Lancia Gamma coupe car range and history
|Vehicle technical details|
|Production:||1977 to 1984|
|Designer:||Aldo Brovarone (Pininfarina)|
|Body and chassis|
|Engine and Powertrain|
|Engine Type:||Four-cylinder boxer|
|Engine power:||120-140 hp|
|Transmission:||manual five-speed gearbox|
|Brakes:||front and rear disc brakes|
|Weights and Dimensions|
The Lancia Gamma was produced by the Turin car manufacturer Lancia , The sedan and the coupe were presented in March 1976 at the 46th Geneva Motor Show . While the sedan was shortly after the presentation to the dealers, the coupe was delivered from March 1977.which was offered between March 1976 and August 1984.
The Gamma was Lancia's last series, which used almost no components of the Italian mass-produced manufacturer Fiat . The technically idiosyncratic models were not widely used, because they acquired the reputation of great unreliability early on. The Lancia Gamma Coupe is today a sought-after .
The gamma had front-wheel drive like the Flavia and 2000, but unlike the Flaminia. This interpretation was rare in the 1970s in the automotive upper class.While the design of the sedan is predominantly critically acclaimed, the stylistically independent Gamma Coupé is considered one of the most beautiful vehicles of the 1970s. Again, a Pininfarina creation, it was the work of Aldo Brovarone , as his best design applies. As a top model of the company's Gamma coupe was in the tradition of the Fiat 130 Coupe , whose production was discontinued in the late 1977 The general layout of the coupe also showed similarities to the Ferrari 365 GT4 2 + 2 from the time.
Brovarone designed a classic notch construction that followed strictly the trapezoidal line Pininfarina had developed two decades earlier. a. established with the Lancia Flaminia Coupe. A special feature was a wide side bead on the vehicle flanks , in which a dark accent strip made of plastic was embedded. Some details were different than their indirect predecessor, the Fiat 130 Coupé , playful. This included a multi-angled upper edge of the boot lid and a small paragraph at the point where the C-pillar merged into the vehicle roof. The latter feature was also found in the simultaneously presented Maserati Kyalami , which had been designed by Pietro Frua .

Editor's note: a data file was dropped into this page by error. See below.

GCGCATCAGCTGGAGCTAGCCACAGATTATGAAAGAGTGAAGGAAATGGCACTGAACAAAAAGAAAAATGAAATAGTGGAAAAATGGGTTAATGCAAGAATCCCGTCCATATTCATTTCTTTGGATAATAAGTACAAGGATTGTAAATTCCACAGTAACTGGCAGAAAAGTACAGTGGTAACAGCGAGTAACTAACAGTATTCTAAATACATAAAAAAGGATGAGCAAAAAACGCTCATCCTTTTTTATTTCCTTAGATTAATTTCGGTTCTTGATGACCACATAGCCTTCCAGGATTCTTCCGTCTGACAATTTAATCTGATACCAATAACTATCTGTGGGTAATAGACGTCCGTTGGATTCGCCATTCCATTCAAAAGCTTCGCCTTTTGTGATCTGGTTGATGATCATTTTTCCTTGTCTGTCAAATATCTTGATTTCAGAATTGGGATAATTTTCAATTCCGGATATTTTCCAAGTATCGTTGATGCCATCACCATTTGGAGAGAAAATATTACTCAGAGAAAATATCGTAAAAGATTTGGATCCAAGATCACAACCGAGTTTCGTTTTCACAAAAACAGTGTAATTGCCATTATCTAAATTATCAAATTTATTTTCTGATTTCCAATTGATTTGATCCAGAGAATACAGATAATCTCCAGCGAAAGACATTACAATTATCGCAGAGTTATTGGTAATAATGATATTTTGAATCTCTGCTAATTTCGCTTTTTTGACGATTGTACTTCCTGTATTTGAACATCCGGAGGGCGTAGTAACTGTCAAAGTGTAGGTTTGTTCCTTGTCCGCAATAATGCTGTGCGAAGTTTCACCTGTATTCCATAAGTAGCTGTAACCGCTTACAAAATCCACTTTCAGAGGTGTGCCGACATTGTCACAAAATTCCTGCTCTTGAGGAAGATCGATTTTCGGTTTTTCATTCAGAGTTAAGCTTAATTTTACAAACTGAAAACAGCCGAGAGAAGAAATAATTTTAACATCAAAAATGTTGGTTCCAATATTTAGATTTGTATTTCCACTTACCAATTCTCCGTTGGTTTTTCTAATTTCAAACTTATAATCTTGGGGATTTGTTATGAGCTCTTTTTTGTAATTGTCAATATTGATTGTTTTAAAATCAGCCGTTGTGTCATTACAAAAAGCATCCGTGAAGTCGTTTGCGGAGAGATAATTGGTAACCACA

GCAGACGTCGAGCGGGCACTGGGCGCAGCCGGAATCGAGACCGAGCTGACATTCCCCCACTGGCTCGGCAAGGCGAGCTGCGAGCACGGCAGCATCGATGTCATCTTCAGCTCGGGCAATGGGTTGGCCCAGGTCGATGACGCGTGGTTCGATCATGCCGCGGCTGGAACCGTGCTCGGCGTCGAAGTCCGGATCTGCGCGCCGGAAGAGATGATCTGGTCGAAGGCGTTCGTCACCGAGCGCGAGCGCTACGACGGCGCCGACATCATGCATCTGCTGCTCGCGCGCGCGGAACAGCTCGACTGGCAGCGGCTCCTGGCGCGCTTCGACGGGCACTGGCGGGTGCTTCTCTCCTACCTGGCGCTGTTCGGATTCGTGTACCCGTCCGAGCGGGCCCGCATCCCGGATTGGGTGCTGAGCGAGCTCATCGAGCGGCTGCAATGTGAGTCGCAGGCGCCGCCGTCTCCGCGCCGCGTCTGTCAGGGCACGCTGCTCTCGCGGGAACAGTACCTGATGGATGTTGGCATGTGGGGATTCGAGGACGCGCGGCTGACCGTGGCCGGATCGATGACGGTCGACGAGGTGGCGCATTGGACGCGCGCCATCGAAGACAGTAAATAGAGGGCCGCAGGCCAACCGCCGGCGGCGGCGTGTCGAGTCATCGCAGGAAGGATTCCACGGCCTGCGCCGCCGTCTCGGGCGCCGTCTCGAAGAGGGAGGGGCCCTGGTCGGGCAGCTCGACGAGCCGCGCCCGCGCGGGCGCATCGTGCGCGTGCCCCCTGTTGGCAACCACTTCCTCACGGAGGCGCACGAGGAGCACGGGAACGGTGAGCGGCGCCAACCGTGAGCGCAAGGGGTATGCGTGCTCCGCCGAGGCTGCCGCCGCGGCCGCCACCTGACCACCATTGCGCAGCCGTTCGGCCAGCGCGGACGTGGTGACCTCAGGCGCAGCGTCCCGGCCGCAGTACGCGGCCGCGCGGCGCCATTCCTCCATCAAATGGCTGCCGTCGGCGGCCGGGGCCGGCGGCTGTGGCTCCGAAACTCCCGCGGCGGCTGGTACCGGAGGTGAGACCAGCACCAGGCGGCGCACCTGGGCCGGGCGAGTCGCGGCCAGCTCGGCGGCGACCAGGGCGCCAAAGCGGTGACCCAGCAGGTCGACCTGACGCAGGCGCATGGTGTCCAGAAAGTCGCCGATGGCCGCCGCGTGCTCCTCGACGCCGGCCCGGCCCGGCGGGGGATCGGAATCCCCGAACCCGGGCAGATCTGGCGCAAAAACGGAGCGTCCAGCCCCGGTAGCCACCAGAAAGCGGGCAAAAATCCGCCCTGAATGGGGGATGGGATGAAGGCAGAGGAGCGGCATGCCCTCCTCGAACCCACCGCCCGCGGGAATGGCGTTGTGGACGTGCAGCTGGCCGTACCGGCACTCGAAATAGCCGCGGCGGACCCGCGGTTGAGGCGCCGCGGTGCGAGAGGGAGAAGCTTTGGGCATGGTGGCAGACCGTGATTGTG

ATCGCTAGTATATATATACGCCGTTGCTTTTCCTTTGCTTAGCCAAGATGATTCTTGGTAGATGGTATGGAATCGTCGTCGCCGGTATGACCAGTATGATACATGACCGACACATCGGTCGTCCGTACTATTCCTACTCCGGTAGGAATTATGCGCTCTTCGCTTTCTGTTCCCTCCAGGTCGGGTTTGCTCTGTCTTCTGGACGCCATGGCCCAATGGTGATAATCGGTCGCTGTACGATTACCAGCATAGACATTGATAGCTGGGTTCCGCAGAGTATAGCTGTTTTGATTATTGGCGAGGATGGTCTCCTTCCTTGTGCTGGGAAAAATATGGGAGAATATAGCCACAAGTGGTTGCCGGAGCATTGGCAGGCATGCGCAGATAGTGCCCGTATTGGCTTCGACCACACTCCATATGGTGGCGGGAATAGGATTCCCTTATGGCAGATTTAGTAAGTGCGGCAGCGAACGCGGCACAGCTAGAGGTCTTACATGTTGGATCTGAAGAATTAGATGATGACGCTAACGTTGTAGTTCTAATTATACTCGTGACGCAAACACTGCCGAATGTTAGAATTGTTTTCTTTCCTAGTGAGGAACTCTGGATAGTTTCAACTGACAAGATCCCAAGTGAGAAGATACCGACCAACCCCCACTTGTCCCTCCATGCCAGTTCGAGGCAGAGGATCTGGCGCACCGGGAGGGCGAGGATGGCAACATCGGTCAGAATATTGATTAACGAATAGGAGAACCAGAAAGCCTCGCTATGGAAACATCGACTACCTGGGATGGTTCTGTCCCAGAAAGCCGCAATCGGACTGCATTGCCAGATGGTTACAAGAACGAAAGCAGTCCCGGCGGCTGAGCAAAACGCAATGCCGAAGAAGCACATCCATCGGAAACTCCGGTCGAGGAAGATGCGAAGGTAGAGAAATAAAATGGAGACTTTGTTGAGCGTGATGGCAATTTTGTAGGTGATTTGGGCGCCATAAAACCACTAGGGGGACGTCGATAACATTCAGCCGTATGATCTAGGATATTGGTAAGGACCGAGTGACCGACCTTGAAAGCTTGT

A special feature in the interior were the backrests of the front seats: they could - supposedly for safety reasons - only fold forward when the driver or front passenger door was fully open. The drive technology took over the Gamma Coupé unchanged from the sedan. The only difference was the 115 mm shortened base group. Both engine versions were available in the Gamma Coupe.The coupe also made the conversion of the 2.5-liter version of carburetors on an injection system in the course of the revision in the spring of 1980.
In the summer of 1984, the production of the Gamma series was discontinued. A total of 22,061 copies were produced. From the first series Lancia produced 11,400 sedans and 4300 coupes, of the second created again 3,872 sedans and 2,489 coupes.
The gamma received a boxer engine with four cylinders. The design was based in its basic features on the engine of the Flavia, but was largely redesigned or at least greatly revised. Other than the piston engine of the Flavia, with two underlying camshaft , the engine of the gamma had two overhead camshafts with toothed belt drive . Engine block with wet liners and cylinder heads were made of aluminum. The strengths of this design, were its compactness, low weight of 135 kg for the 2.5 liter engine , low center of gravity and the front-wheel drive , which resulted very good driving characteristics.